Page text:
Exam Hints


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Presented at the SASTA Exam Seminar 2011

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Exam Hints

  1. 1.   Date South Australia 9 a.m. Wednesday 2nd November Physics [2PYS20] 3hrs
  2. 2. In the Examination Your aim is to get as many marks as possible. The strategies you employ when you are doing the exam should reflect this. Plan to maximise your score.
  3. 3. Fresh is best!
  4. 10. Use your reading time wisely! <ul><li>You must not mark the paper, including highlighters in any way. </li></ul><ul><li>Use your scribble paper. </li></ul><ul><li>Identify the “gimme” questions. </li></ul><ul><li>Read the “extended response” questions and begin the planning process on your scribble paper. </li></ul>
  5. 11. <ul><li>Identify the “gimme” questions for you. Do them first! </li></ul><ul><li>This will </li></ul><ul><li>settle you down, reduce the nerves. </li></ul><ul><li>give your sub-conscious time to work on the harder questions. </li></ul><ul><li>allow you to be reminded of the ideas when you work on other questions. </li></ul>
  6. 12. Never spend time on a difficult question that you are not sure of, when there are questions that you can do. Plan your time. As a general rule, remember that you have 180 minutes to get 180 marks. If you want to have a few minutes to check over your work, you need to allow about 0.9 minute per mark. ie a question of 10 marks should take 9 minutes. Make learning these numbers part of your revision.
  7. 13. 6. Marks may be deducted if you do not clearly show all steps in the solution of problems or if you do not define additional symbols. You should use diagrams where appropriate in your answers. 7. Use only black or blue pens for all work other than graphs and diagrams, for which you may use a sharp dark pencil. should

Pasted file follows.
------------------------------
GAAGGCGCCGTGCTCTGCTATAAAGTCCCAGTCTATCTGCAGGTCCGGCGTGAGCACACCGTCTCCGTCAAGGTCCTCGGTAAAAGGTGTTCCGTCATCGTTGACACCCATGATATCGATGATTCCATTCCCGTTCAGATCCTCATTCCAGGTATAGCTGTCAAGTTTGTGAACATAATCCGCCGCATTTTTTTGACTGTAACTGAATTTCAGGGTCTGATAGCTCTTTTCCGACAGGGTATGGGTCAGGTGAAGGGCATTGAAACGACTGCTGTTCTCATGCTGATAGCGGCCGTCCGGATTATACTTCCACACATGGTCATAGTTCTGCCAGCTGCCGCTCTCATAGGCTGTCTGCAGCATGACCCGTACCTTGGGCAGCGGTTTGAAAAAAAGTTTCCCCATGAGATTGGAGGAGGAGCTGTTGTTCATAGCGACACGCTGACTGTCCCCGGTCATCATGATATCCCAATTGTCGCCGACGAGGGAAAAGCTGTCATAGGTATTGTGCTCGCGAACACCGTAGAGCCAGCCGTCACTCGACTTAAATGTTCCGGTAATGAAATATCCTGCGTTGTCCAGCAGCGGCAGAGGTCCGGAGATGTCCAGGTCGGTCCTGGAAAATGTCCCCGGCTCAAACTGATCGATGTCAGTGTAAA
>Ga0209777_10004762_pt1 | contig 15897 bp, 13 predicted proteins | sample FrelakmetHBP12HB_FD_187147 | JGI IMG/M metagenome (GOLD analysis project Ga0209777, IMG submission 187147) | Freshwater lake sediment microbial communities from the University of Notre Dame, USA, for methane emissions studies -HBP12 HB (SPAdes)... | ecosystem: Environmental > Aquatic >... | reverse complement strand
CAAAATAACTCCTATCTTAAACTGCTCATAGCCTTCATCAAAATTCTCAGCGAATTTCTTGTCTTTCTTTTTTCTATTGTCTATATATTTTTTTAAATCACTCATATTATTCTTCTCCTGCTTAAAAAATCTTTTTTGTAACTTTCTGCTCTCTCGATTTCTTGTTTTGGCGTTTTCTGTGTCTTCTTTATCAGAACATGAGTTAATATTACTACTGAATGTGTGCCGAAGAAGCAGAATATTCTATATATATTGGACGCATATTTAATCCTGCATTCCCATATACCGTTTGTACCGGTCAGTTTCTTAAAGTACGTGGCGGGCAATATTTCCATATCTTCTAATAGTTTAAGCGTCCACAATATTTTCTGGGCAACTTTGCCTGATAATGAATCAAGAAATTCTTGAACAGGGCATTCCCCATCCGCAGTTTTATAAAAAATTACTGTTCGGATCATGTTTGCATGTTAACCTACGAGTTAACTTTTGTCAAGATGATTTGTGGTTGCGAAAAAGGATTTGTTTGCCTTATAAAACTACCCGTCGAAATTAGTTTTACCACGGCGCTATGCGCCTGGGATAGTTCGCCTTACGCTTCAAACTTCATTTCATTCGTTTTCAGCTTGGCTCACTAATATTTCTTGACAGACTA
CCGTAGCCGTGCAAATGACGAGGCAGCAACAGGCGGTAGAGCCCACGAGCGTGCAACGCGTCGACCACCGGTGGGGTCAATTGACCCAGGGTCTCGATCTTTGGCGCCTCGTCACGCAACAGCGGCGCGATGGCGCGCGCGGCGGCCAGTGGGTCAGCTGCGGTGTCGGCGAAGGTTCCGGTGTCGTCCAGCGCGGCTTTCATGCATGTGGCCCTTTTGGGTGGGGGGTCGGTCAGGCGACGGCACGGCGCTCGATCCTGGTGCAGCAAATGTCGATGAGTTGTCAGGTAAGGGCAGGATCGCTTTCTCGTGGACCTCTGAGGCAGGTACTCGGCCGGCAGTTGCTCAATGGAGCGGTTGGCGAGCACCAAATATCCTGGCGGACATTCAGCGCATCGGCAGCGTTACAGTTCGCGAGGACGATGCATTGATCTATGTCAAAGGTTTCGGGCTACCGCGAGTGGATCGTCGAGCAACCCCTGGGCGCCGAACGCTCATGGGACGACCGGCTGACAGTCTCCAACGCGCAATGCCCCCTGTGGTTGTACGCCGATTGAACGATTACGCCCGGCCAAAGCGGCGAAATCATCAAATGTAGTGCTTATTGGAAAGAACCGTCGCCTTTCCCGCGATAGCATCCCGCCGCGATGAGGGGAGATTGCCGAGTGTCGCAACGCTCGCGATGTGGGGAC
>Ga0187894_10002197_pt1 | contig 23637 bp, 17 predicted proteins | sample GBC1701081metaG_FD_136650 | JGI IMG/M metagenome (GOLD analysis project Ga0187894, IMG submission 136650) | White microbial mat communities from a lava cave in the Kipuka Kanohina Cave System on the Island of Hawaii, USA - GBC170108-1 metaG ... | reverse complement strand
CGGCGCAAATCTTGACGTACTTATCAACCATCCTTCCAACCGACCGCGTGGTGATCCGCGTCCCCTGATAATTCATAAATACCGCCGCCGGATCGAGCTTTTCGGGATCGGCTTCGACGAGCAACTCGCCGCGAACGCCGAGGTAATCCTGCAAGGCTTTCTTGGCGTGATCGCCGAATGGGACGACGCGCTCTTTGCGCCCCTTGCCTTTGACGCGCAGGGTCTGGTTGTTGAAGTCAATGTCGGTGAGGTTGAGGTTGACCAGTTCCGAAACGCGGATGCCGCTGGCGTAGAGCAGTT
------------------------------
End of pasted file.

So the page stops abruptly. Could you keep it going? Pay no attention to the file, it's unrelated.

8. 14. Unfortunately it was not clear that all students understood they had to complete both extended responses, and still maintain an essay format , that is write in paragraph format. As in the past examinations students and teachers need to understand that the extended responses are double marked and that the mark allocation for each, as written on the examination, should be halved if an indication of the number of relevant points that need to be made is to be obtained. This half score also includes communication marks, usually around 2 or 3 marks; hence even fewer points are required to obtain full marks, so time should be taken to ensure good communication and correct use of Physics terminology.
  9. 15. <ul><li>Answers given to the extended-response questions this year were poor, with Question 23 and 24 having the fourth and lowest average respectively on the paper. Students need to pay much more attention to answering these questions precisely, as many responses contained a lot of information that was not required, and lost marks for either not being concise or providing information that was wrong, with time being wasted. This could be in part due to the false assumption by students that each dot point is worth the same number of marks. On the other side of the spectrum, some responses were far too brief and showed a lack of complete understanding. Many responses did not contain ideas that were clearly expressed and lost communication marks. Grammar and spelling (even of words in the curriculum statement and question) were poor, and this coupled with illegible handwriting often detracted from the physics. Relevant diagrams and formulae are recommended, but they need to be explained, and not just stuck in as an optional extra. It is worth students using their reading time to plan these extended-response questions and then taking extra time and care in writing them during the examination. Students need to practise these under timed conditions and have them marked as is done in the examination to improve their performance. To do this teachers must remember they are double marked in the examination and that the mark allocation includes communication marks. </li></ul>
  10. 16. <ul><li>In the extended response question, plan your answer. </li></ul><ul><li>Before you commence writing a paragraph, know what you want it to say. </li></ul><ul><li>Make use of diagrams, but give them their own space. </li></ul><ul><li>Be succinct. </li></ul><ul><li>Write with clarity and accuracy. </li></ul><ul><li>Cram as much relevant Physics into your answer as possible. </li></ul>